• Efficient use of available land. If your airport has limited real estate then careful planning and use of advanced management processes can allow up to 95 million passengers to be handled on just 2 runways
• Greater use of public transport (particularly railways) to reduce private care journeys to the airport.
• Electric vehicles on airport, for taxi services to and from the airport and vehicle sharing by passengers to specific drop off points in the region.
• Waste to energy conversion of Type 1 waste raising the percentage of waste recycled on airport from 50% to 90%


Closing Keynote: Can smaller airports become Airport Cities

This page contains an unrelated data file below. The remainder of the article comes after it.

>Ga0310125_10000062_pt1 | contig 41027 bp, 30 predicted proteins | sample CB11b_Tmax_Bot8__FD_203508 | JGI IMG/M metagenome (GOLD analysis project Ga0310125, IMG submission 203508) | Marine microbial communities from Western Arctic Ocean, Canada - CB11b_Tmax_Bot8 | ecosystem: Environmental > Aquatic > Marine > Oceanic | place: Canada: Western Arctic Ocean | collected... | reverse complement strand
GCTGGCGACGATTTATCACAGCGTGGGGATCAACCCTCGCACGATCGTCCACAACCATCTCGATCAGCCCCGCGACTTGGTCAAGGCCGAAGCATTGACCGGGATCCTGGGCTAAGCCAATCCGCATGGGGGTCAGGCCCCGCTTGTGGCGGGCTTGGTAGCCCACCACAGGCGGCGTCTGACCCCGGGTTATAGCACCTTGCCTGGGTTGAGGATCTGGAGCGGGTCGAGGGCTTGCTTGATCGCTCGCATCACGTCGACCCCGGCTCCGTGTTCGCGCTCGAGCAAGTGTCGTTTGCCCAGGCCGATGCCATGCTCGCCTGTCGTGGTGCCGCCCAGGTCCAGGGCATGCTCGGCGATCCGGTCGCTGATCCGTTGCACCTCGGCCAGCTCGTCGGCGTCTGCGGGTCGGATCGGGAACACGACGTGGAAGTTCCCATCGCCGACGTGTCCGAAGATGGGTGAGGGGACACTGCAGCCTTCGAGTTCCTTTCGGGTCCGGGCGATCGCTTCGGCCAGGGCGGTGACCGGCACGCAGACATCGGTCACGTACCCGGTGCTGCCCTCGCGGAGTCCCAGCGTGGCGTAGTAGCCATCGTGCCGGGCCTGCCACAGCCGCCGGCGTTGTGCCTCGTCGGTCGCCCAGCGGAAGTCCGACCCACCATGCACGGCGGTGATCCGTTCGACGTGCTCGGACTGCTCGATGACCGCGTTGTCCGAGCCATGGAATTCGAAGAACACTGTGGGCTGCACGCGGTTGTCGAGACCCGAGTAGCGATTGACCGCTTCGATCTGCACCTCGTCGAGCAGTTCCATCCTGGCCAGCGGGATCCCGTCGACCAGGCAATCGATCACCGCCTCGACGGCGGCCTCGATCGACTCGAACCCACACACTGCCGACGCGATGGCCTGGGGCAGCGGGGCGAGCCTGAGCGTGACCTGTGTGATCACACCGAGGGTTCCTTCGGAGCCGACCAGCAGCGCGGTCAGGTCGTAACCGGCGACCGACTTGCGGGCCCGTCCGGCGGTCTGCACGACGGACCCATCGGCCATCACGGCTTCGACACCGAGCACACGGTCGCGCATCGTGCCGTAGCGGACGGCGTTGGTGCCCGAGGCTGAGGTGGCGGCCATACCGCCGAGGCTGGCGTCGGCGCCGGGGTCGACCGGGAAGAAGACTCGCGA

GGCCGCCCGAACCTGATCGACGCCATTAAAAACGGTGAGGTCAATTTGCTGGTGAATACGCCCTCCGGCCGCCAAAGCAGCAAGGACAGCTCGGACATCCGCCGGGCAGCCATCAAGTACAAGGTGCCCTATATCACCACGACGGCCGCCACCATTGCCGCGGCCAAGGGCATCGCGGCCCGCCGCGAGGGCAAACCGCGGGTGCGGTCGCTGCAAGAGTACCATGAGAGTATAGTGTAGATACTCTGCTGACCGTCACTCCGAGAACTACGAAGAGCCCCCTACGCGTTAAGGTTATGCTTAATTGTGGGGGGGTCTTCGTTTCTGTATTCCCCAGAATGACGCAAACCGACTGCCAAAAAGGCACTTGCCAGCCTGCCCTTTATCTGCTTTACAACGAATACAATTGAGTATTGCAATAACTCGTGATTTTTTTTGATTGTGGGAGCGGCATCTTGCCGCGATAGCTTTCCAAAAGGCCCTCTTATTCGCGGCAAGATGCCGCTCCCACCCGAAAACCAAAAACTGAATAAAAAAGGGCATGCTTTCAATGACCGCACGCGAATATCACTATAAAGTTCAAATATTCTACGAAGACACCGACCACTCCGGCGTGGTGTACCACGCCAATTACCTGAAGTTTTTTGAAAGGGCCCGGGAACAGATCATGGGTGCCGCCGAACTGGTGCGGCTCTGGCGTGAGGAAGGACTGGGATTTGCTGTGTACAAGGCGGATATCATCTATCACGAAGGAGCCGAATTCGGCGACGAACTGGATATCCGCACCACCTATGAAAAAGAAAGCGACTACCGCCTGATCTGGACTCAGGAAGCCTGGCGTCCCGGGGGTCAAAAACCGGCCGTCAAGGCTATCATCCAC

Gaetan Gagne, President and CEO, Jean Lesage International Airport, Quebec, Canada
M. Gaegne made a convincing argument that a smaller airport such as JLIA in Quebec (1.6 million passengers per annum) can successfully adopt the Airport Cities model.
Mr. Gaegne highlights YQB’s strategy of Passenger First:
• 5-story Parkade with 1,150 spots
• New international terminal to double its current capacity
• Easy customs clearance
He also outlines YQB’s challenges
• How to get real support from all levels of governments
• How to develop more point-to-point flights
• How to reach a common goal at the regional level
• How to survive through various elections along the way
• How to reach a critical mass of passengers


Closing remarks from Professor Kasarda summing up the days proceeding and officially closing Airport Cities 2016.